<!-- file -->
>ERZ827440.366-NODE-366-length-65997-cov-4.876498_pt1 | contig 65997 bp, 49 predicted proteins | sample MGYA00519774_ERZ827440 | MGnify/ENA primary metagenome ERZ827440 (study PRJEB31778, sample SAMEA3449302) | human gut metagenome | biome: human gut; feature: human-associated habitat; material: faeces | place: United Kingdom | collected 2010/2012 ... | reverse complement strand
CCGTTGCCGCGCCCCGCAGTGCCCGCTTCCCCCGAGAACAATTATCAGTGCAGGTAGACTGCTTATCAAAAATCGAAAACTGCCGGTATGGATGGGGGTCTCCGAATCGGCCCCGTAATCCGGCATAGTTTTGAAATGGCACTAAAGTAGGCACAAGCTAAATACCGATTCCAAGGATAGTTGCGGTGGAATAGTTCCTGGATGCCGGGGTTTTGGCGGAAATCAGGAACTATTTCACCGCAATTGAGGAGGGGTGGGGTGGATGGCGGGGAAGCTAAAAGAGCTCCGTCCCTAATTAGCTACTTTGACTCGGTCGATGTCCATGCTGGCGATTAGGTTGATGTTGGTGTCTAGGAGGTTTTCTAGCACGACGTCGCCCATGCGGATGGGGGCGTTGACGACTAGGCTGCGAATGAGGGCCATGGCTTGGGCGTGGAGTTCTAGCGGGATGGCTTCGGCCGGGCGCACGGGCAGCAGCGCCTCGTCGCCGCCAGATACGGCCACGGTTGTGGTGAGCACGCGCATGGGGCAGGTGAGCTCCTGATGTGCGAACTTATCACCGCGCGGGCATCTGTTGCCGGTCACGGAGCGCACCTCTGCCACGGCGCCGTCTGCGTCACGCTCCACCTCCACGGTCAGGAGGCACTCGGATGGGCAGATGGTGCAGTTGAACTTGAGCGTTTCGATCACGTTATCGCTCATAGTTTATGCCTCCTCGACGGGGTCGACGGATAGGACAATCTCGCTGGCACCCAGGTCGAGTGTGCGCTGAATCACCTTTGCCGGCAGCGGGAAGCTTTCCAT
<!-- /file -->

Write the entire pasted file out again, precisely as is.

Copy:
>ERZ827440.366-NODE-366-length-65997-cov-4.876498_pt1 | contig 65997 bp, 49 predicted proteins | sample MGYA00519774_ERZ827440 | MGnify/ENA primary metagenome ERZ827440 (study PRJEB31778, sample SAMEA3449302) | human gut metagenome | biome: human gut; feature: human-associated habitat; material: faeces | place: United Kingdom | collected 2010/2012 ... | reverse complement strand
CCGTTGCCGCGCCCCGCAGTGCCCGCTTCCCCCGAGAACAATTATCAGTGCAGGTAGACTGCTTATCAAAAATCGAAAACTGCCGGTATGGATGGGGGTCTCCGAATCGGCCCCGTAATCCGGCATAGTTTTGAAATGGCACTAAAGTAGGCACAAGCTAAATACCGATTCCAAGGATAGTTGCGGTGGAATAGTTCCTGGATGCCGGGGTTTTGGCGGAAATCAGGAACTATTTCACCGCAATTGAGGAGGGGTGGGGTGGATGGCGGGGAAGCTAAAAGAGCTCCGTCCCTAATTAGCTACTTTGACTCGGTCGATGTCCATGCTGGCGATTAGGTTGATGTTGGTGTCTAGGAGGTTTTCTAGCACGACGTCGCCCATGCGGATGGGGGCGTTGACGACTAGGCTGCGAATGAGGGCCATGGCTTGGGCGTGGAGTTCTAGCGGGATGGCTTCGGCCGGGCGCACGGGCAGCAGCGCCTCGTCGCCGCCAGATACGGCCACGGTTGTGGTGAGCACGCGCATGGGGCAGGTGAGCTCCTGATGTGCGAACTTATCACCGCGCGGGCATCTGTTGCCGGTCACGGAGCGCACCTCTGCCACGGCGCCGTCTGCGTCACGCTCCACCTCCACGGTCAGGAGGCACTCGGATGGGCAGATGGTGCAGTTGAACTTGAGCGTTTCGATCACGTTATCGCTCATAGTTTATGCCTCCTCGACGGGGTCGACGGATAGGACAATCTCGCTGGCACCCAGGTCGAGTGTGCGCTGAATCACCTTTGCCGGCAGCGGGAAGCTTTCCAT